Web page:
Asked what he needs to do when he spots something a player is doing and is keen to deliver a message, Sledge said, “You better wait it out.”

“It’s about building the relationship, knowing that they know you care. You can’t just go in there and say (it) – especially at this level since these guys are the best baseball players in the world. I can tell a guy what I think only if we truly have that relationship together.”

In that respect, his being with the Cubs has provided a tremendous example in manager Joe Maddon.

Among the Maddon-ing crowd

“I was fortunate enough in my first year to be in this culture and environment,” Sledge said. “And you knew these guys can win the World Series, so my bar was set high. So everywhere I go I compare that to the Chicago Cubs. And being around Joe Maddon? What else can you ask for? You learn so much being around him.”

“He’s such a people person. Why wouldn’t you want to be around him? You don’t find too many guys like that.”

Tatsunami leads hit parade

Longtime second baseman Kazuyoshi Tatsunami and former Dragons ace and BayStars manager Hiroshi Gondo are two of the newest members of Japan’s Hall of Fame.

2019 votes tells us hits matter more than anything

Kazuyoshi Tatsunami was admitted to Japan’s Baseball Hall of Fame on Tuesday in a vote that favored 2,000-hit guys. Tatsunami, with 2,480 career hits got 287 votes, eight more than needed for his selection, while two first-timers with 2,000 hits, Shinya Miyamoto and Alex Ramirez, shot up the rankings.

Tuffy Rhodes, easily the most deserving player on the ballot along with former major league catcher Kenji Jojima were left in their dust.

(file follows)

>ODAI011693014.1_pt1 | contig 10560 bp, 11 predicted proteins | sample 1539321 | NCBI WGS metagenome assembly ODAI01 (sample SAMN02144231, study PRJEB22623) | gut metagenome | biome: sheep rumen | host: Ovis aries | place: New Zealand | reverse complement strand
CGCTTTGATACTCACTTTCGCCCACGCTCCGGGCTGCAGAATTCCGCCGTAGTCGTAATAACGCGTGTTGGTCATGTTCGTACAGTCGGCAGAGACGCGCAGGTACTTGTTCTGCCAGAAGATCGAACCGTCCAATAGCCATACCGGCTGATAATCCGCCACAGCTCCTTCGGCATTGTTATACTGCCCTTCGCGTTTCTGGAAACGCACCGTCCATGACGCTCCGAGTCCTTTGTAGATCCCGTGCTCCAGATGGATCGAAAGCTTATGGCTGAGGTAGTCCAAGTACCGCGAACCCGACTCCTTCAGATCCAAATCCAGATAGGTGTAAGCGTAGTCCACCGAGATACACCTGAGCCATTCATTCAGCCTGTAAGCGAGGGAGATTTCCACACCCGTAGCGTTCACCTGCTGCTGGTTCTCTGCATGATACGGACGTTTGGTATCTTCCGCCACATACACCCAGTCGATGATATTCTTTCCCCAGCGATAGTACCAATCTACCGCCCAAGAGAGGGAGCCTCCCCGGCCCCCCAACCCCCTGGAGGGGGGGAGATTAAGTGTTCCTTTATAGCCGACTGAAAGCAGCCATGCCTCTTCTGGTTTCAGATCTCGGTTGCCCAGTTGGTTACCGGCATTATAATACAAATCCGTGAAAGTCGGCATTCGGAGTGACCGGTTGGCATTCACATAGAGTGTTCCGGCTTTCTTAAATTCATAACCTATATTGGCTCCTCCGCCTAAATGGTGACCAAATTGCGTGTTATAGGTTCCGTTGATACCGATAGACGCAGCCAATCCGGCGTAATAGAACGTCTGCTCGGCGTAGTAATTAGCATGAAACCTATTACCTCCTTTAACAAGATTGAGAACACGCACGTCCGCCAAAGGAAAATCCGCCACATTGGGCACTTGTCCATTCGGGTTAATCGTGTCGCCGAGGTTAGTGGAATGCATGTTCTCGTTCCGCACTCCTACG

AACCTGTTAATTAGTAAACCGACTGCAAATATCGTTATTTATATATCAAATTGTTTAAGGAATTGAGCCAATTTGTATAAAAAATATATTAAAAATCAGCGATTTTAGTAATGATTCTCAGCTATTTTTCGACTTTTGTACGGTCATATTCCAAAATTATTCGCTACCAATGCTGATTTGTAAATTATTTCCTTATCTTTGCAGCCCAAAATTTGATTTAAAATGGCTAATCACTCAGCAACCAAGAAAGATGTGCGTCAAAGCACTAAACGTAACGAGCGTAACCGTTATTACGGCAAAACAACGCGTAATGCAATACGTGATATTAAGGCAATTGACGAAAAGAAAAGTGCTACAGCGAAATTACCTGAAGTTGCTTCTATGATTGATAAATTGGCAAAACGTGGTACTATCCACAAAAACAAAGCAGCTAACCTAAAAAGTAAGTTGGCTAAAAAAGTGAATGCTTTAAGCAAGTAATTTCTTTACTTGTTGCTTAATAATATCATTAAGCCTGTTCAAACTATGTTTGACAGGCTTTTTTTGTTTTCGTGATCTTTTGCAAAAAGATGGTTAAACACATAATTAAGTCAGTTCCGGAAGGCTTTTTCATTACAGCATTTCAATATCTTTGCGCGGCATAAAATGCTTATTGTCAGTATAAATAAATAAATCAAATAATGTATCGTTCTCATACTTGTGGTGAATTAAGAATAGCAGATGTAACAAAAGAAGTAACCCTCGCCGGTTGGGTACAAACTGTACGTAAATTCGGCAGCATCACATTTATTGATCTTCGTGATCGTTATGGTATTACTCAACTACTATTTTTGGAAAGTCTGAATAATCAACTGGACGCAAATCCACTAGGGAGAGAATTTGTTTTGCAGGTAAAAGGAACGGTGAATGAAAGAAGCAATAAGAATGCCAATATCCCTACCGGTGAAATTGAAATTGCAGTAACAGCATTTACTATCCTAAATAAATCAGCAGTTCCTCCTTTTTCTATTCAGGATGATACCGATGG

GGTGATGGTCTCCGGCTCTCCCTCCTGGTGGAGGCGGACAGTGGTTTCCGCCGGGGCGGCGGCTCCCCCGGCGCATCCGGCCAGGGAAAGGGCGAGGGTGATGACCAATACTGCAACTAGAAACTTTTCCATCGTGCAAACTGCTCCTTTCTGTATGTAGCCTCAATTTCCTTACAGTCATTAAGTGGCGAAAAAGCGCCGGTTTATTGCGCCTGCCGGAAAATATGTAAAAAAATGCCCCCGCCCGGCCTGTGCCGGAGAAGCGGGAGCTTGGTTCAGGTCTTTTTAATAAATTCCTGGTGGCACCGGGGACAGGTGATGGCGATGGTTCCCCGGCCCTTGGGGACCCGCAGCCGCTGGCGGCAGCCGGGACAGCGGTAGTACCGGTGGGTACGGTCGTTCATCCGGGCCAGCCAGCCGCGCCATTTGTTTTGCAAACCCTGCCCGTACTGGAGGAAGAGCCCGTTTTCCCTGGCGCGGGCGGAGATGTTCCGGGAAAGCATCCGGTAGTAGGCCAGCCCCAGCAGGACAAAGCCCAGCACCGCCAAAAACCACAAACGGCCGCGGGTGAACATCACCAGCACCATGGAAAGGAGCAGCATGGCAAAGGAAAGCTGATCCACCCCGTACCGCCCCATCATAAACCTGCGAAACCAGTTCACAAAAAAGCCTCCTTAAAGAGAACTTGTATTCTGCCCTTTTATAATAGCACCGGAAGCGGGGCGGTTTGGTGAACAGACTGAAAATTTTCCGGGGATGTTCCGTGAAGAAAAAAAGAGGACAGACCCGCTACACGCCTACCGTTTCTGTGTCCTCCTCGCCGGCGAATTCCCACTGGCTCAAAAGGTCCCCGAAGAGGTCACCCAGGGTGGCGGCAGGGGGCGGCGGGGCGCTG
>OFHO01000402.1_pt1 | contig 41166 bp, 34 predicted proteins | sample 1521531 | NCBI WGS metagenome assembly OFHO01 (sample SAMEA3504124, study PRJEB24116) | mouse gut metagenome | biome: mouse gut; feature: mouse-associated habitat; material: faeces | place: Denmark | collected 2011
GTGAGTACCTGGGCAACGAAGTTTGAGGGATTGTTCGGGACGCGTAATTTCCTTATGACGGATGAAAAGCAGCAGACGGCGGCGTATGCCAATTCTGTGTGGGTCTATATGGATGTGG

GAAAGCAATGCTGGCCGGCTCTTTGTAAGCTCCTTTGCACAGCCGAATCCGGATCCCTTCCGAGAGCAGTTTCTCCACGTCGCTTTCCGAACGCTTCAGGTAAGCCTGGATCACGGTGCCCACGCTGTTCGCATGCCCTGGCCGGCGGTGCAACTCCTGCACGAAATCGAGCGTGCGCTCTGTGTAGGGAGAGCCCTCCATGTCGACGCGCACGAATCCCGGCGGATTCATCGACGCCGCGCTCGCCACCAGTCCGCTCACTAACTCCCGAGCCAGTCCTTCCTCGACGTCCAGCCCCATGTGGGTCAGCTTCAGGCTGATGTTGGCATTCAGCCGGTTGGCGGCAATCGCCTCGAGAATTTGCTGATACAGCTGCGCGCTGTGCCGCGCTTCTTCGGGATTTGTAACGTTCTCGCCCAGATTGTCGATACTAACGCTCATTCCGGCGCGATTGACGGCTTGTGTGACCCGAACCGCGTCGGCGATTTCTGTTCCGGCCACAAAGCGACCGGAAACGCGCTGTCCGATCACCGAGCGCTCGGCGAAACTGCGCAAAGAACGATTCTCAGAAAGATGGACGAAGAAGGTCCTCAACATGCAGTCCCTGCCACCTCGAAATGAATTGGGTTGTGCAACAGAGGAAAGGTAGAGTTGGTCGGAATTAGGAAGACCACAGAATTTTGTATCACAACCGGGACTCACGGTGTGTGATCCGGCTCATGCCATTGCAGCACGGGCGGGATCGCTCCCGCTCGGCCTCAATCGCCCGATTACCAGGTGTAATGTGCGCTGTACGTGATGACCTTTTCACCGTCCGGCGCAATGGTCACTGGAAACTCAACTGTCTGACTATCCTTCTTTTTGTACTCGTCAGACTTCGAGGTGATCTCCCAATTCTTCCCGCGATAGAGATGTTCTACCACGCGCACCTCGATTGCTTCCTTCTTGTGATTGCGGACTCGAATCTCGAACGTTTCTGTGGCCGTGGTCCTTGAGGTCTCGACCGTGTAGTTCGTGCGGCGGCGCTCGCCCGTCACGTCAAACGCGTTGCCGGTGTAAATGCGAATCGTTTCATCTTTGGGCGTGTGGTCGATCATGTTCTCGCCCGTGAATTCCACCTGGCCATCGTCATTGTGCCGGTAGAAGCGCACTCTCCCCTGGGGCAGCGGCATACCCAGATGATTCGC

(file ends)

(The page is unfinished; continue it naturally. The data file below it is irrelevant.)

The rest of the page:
Ramirez is a decent candidate, and there’s nothing one can do to make Rhodes’ career any better or worse than it was. It is not an insult that more people voted for Ramirez, because we all look at things differently.

The way I see, it, Ramirez had 208 more hits than Rhodes, but Rhodes hit 84 more home runs, stole 67 more bases, scored 234 more runs, and — wait for it — drew 650 more walks. That’s a huge number in two careers that lasted about the same length.

Kazuyoshi Tatsunami, left front, with fellow Hall of Famer Hiroshi Gondo. Behind them are Tatsunam’s high school coach Junji Nakamura and Gondo’s predecessor as Chunichi Dragons ace, Shigeru Sugishita.

Rhodes, who was on 36.6 percent of the ballots two years ago, was at 22.8 percent last year and 29.6 this year. By contrast, Miyamoto, a sturdy player and a good leader if an underwhelming bat despite 2,133 career hits got 41.2 percent and Tomonori Maeda (2,119 hits) matched Rhodes’ 29.6 share.

To be fair, this leaves me at a loss to explain the lack of improvement for Takuro Ishii, a player of Tatsunami’s caliber with more speed and defense but fewer extra-base hits. Ishii. At 19.3 percent last year, Ishii improved to just 24.8 percent this time around.

The ultimate sacrifice

Or maybe its not just hits, but hits and sacrifices. That could explain why Masahiro Kawai, another solid baseball man of that generation was named on 50.7 percent of this year’s ballots. Kawai had 5m528 plate appearances with a .676 career OPS. The thing that sets him apart is his sacrifice hit total, a Japan-record 533. Like Miyamoto, he bunted more than he walked.

The last year there were no knockout first-year candidates, 2017, voters selected the player who got the most votes who was still on the ballot. That was Tsutomu Ito, a superb catcher and good hitter in an underrepresented position. But Ito is also fourth in career sacrifice bunts with 305. So Kawai is the leader, Miyamoto is third and both may be going into the Hall of Fame with Ito. This begs the question of why voters overlooked Ken Hirano, whose 451 career sacrifices rank him second. What could they have been thinking?

Or is thinking optional?